Learning from nature in the design of tailings dams

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With the latest standards for tailings dams demanding a longer-term view of the results of design, construction and closure, there is a growing interest in design philosophies that incorporate forms and processes as they arise. exist in nature.

“The timelines for responsible post-closure mine management, including the ongoing risks associated with tailings dams, have gone from decades to centuries, if not millennia,” said Justin Walls, senior civil engineer in mine closure at SRK Consulting. “This change makes traditional maintenance techniques very expensive – perhaps unaffordable – and calls for a redefinition of how we design these structures in the first place.”

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Speaking at the recent conference of the Environmental Engineering Division of the South African Civil Engineering Institution (SAICE), Walls stressed the value of geomorphological designs that mimic natural landforms as an example of this trend. .

“Engineers and scientists are increasingly looking to learn from natural analogues, to understand how natural processes work in a sustainable ecosystem so that we can better mimic these more sustainable designs and structures,” he said. “With the recent rise in the bar by the Global Industry Standard on Tailings Management (GISTM), it is likely that these nature-based approaches will gain popularity. “

GISTM stresses that designing and operating for closure requires a long-term vision and that tailings facilities should be planned, designed, constructed, operated and closed on the assumption that they will be permanent landforms. It also stresses that short-term financial or operational priorities should not take precedence over better design and operational practices that would have lower long-term impacts, complexity or risks.

Walls notes that the impact of climate change is one of a series of “unknowns” that make it difficult for mining companies to fully predict how tailings pond designs will perform over a 100, 500, or 1 period. 000 years old. In the past, the designers of these facilities have developed complex scientific responses to a range of factors, including physical stability, water management, groundwater pollution, wind and water erosion, roofing materials. and vegetation establishment.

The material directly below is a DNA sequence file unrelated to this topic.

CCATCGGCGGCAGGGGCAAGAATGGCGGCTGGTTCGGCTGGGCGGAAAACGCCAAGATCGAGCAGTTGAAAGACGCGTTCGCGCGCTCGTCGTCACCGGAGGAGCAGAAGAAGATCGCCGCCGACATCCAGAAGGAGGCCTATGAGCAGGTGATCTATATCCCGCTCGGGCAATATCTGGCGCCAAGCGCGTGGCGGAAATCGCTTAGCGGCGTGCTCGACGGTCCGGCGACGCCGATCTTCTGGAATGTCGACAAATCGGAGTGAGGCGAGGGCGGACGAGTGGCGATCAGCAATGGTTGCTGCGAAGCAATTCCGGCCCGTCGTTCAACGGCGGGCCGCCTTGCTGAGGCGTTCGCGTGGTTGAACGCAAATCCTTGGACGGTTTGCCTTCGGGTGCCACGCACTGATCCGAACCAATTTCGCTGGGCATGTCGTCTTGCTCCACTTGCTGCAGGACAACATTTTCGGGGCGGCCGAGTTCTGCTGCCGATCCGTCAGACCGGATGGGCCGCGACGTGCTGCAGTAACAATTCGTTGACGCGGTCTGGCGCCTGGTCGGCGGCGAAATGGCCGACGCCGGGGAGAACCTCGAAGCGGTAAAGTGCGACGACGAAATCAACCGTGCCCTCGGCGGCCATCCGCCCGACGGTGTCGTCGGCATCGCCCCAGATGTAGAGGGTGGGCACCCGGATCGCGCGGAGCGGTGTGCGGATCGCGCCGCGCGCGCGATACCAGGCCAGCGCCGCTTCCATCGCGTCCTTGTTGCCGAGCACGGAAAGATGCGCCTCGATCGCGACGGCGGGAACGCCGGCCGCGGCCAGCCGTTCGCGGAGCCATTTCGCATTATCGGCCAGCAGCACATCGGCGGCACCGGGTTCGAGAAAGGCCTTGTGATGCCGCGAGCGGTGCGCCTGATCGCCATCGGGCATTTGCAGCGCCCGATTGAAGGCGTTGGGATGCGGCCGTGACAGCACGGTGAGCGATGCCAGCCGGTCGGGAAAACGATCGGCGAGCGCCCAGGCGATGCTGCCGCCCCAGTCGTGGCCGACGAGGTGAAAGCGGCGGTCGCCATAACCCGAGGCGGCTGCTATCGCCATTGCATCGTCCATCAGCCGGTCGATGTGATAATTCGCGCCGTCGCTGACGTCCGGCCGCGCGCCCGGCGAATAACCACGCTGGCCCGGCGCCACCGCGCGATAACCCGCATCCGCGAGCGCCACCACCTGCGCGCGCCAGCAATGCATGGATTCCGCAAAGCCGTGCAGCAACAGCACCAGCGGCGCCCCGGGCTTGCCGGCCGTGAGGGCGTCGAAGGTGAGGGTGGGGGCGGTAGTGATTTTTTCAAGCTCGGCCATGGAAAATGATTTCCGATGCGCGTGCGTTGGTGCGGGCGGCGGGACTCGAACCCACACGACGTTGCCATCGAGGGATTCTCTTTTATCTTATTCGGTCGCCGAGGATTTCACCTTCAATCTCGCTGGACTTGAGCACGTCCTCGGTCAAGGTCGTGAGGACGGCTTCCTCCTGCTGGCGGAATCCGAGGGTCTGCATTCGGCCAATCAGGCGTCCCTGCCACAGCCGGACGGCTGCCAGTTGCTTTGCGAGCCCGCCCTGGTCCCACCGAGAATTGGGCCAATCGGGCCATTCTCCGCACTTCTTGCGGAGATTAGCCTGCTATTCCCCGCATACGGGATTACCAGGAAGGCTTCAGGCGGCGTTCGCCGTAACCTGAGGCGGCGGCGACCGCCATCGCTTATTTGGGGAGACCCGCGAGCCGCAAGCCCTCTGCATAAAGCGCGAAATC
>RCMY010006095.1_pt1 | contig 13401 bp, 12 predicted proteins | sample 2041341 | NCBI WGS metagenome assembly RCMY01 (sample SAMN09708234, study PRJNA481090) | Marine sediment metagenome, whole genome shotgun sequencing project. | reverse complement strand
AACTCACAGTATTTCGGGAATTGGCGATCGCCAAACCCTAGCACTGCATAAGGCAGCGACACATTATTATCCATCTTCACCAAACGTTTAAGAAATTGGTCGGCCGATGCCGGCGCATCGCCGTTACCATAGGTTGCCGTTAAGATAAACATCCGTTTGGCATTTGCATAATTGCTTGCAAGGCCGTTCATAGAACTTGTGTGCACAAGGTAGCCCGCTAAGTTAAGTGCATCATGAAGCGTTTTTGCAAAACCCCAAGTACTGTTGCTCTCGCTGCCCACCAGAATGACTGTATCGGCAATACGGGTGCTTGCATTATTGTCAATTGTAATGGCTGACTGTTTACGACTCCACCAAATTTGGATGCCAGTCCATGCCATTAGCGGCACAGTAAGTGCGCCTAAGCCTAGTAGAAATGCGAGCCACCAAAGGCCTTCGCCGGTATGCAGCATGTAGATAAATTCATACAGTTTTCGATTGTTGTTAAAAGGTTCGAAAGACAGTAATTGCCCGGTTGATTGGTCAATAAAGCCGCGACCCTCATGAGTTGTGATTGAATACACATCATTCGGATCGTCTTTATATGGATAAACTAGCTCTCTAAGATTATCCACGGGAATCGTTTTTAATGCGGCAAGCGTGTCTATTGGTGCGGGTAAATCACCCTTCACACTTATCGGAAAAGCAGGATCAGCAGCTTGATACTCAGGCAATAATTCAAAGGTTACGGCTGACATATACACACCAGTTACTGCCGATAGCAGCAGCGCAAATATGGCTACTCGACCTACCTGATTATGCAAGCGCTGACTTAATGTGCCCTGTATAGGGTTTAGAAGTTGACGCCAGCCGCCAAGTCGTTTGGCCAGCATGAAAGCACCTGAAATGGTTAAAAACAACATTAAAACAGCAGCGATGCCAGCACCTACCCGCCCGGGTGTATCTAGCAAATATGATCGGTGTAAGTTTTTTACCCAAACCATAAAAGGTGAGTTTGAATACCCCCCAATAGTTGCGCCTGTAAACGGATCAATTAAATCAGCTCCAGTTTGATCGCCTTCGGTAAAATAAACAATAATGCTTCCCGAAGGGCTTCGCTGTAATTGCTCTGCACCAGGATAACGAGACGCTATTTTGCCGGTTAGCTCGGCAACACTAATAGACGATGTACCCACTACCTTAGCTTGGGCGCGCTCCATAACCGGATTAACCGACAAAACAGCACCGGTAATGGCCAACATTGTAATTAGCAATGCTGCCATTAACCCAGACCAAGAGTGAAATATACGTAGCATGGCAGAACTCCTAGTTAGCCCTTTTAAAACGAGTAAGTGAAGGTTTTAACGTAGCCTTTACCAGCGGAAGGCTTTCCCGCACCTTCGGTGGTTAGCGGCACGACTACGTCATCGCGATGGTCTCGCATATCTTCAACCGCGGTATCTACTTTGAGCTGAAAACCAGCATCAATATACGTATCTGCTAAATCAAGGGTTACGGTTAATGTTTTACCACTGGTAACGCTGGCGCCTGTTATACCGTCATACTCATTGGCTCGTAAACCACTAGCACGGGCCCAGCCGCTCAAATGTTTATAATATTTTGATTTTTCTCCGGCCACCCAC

“Today we face many other unknowns whose impact will unfold unpredictably in the years and decades to come – from climate change and neighboring land use to changing regulatory requirements and evolving ecosystems. “, did he declare. “Many of the tough engineering solutions we’ve used in the past, which often require considerable ongoing maintenance, may not be optimal to meet future challenges. “

In light of this, he argued that designers are learning how nature itself creates balances in its ever-changing environment. When it comes to water flow, for example, natural systems tend to store water more easily and release it more slowly, while traditional engineering typically focuses on man-made channels to speed up drainage. of the system water, resulting in high speeds. Waste rock dams are generally designed to maximize their storage capacity while minimizing their footprint, which is usually achieved by having steeper side slopes – while nature favors slightly wavy shapes with less angularity.

“By designing from scratch for a more geomorphic result, it’s easier to incorporate features like storage and release covers on tailings dams, for example,” he said. “It can use water more efficiently to support the growth of sustainable ground cover, while reducing the need for irrigation.”

Such an approach could also help introduce redundancies in the design, in order to mitigate the impact of extreme precipitation events – which are becoming more and more common. This would improve the ability of a tailings facility to cope with severe storms. There is also more emphasis on biodiversity on the cover of waste rock dams; much effort has been invested in finding plant species to be grown on tailings dams, with varying degrees of success. A nature-based approach prioritizes the need for complex, biodiversity-rich ecosystems for long-term sustainability.

“Another area of ​​study is how the soil structure on tailings dams can provide better conditions for plant growth,” he said. “It builds on agricultural and soil science and moves away from strategies like compaction to stabilize these structures. “

GISTM stressed the need to begin planning for tailings dam closure much earlier in the life cycle of the facility. By the time mines present a detailed design for a new tailings dam, they must have a pre-feasibility closure design in place. SRK Consulting has previously been engaged to provide such closure engineering inputs to a GISTM compliant tailings dam design for a southern African mining company.

“This type of intervention is going to prove very useful in reducing future liabilities,” said Walls, “and could involve considering a range of options ranging from flatter slopes, different types of soil, better water management and the shape of the top of the structure. “

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